The minimum wage in 13 EU member states is less than 1.000 euros
The minimum wage in 13 of the 21 EU member states, which they have legally prescribed, in January this year it was less than a thousand euros, in two a little over a thousand euros, in six it was over 1.500 euros, and the difference between the lowest and the highest minimum wage is more of seven times, Eurostat announced today.
The Bulgarians have the lowest minimum wage of 332 euros, and in Luxembourg it is the highest - 2.257 euros. In Croatia, the minimum wage is 624 euros.
Bulgaria is followed by Latvia with 500 euros, Romania 515, Hungary 542, Croatia 624, Slovakia 646, Czech Republic 652, Estonia 654, Poland 655, Lithuania 730, Greece 774, Malta 792 and Portugal 823 euros.
Slovenia has just over a thousand euros - 1.074, Spain 1.126 euros, and six countries have more than 1.500 euros - France 1.603, Germany 1.621, Belgium 1.658, the Netherlands 1.725, Ireland 1.775 and Luxembourg 2.257 euros.
The results are slightly different when the minimum wage is measured according to the purchasing power standard. Accordingly, Bulgaria still has a minimum wage of 604 euros, and Luxembourg 1.707 euros, so the difference is slightly less than three times.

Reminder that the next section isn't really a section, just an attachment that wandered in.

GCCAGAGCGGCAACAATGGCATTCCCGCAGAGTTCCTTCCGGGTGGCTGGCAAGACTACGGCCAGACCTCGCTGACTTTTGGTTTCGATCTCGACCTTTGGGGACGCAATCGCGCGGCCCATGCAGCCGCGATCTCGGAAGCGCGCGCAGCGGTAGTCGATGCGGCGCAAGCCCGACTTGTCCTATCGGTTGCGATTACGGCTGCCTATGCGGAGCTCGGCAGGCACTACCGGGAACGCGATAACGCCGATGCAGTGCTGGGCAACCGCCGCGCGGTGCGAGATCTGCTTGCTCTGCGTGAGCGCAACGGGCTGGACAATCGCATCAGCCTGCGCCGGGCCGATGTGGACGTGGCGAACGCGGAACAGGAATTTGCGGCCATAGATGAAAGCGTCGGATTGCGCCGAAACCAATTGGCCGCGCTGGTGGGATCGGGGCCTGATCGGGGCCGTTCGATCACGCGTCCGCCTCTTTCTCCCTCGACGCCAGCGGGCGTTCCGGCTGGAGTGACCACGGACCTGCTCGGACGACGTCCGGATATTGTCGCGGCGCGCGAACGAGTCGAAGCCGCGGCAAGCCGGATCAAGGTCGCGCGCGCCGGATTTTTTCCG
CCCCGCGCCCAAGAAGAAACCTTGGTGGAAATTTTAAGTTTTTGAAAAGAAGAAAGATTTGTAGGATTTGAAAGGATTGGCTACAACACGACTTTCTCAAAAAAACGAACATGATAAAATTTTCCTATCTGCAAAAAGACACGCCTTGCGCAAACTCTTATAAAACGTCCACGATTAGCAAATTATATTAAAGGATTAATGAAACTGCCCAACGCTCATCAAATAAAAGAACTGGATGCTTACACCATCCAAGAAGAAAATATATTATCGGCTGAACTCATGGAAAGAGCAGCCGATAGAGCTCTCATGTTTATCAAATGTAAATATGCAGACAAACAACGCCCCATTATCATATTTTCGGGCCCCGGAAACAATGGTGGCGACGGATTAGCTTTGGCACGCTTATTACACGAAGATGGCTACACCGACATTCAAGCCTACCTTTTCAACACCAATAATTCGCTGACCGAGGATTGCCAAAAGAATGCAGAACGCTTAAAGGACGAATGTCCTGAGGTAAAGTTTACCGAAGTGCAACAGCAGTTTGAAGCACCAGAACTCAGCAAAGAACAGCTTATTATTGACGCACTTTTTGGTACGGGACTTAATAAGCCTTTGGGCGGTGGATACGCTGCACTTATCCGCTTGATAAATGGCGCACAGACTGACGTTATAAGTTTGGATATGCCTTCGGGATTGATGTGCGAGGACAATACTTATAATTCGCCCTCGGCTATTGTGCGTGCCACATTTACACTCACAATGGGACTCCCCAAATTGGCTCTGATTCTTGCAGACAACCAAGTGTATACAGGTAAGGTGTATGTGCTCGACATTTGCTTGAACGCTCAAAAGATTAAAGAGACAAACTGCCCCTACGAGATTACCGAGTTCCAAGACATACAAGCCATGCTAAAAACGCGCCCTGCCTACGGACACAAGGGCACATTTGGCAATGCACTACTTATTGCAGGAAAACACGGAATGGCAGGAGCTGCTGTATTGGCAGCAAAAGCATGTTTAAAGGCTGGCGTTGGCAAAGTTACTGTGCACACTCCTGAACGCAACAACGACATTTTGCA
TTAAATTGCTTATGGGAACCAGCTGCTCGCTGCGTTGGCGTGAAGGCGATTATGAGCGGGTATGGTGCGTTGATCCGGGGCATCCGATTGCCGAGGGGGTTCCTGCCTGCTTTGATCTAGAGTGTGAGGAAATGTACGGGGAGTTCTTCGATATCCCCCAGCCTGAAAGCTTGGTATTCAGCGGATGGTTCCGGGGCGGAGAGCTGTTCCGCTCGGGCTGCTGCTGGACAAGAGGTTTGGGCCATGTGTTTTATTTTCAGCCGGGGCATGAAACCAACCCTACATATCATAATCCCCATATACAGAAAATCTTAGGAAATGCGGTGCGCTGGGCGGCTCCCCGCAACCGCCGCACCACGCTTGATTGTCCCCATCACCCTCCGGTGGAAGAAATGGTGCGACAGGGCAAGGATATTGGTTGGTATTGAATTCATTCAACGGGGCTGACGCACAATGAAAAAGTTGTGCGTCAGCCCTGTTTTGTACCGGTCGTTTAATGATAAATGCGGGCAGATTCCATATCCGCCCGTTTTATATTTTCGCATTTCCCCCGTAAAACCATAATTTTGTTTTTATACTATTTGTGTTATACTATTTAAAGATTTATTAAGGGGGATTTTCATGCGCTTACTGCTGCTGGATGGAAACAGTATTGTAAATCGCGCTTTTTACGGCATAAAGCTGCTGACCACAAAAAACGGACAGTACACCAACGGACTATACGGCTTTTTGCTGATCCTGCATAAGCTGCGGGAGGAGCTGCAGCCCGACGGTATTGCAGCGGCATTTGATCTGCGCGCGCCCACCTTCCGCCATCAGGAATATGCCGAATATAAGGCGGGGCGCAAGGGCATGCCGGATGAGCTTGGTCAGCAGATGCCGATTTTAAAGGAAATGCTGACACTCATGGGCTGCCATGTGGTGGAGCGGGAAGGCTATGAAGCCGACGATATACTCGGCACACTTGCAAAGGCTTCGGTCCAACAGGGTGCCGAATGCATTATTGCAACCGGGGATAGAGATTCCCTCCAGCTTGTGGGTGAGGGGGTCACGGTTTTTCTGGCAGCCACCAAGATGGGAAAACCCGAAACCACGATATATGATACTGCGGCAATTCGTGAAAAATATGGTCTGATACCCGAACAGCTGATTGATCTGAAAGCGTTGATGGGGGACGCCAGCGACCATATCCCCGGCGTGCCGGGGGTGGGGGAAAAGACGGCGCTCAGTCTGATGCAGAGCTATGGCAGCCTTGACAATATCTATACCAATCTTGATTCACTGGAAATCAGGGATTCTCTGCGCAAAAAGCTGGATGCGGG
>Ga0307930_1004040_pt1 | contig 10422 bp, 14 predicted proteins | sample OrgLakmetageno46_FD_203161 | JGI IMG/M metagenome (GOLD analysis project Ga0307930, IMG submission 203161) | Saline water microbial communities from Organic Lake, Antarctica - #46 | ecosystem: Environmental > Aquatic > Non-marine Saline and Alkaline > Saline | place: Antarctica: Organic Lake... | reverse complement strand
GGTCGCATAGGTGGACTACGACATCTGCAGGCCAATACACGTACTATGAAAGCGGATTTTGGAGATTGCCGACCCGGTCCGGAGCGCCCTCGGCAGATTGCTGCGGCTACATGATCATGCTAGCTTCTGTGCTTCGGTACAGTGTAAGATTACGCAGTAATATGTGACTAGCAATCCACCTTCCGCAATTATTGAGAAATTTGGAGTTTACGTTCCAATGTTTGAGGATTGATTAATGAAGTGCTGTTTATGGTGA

According to the purchasing power standard, the minimum wage in Croatia is slightly less than 900 euros, followed by Greece, Hungary, the Czech Republic, Estonia, Slovakia, Latvia and Bulgaria.
Malta, Portugal and Romania are among the countries with a minimum wage of less than a thousand euros according to the standard of purchasing power.
The other eight countries have up to 1.500 euros, Germany has just over 1.500 and Luxembourg 1.707 euros.
Six countries do not have a legal minimum wage, but it is set by collective agreements. These are Denmark, Italy, Cyprus, Austria, Finland and Sweden.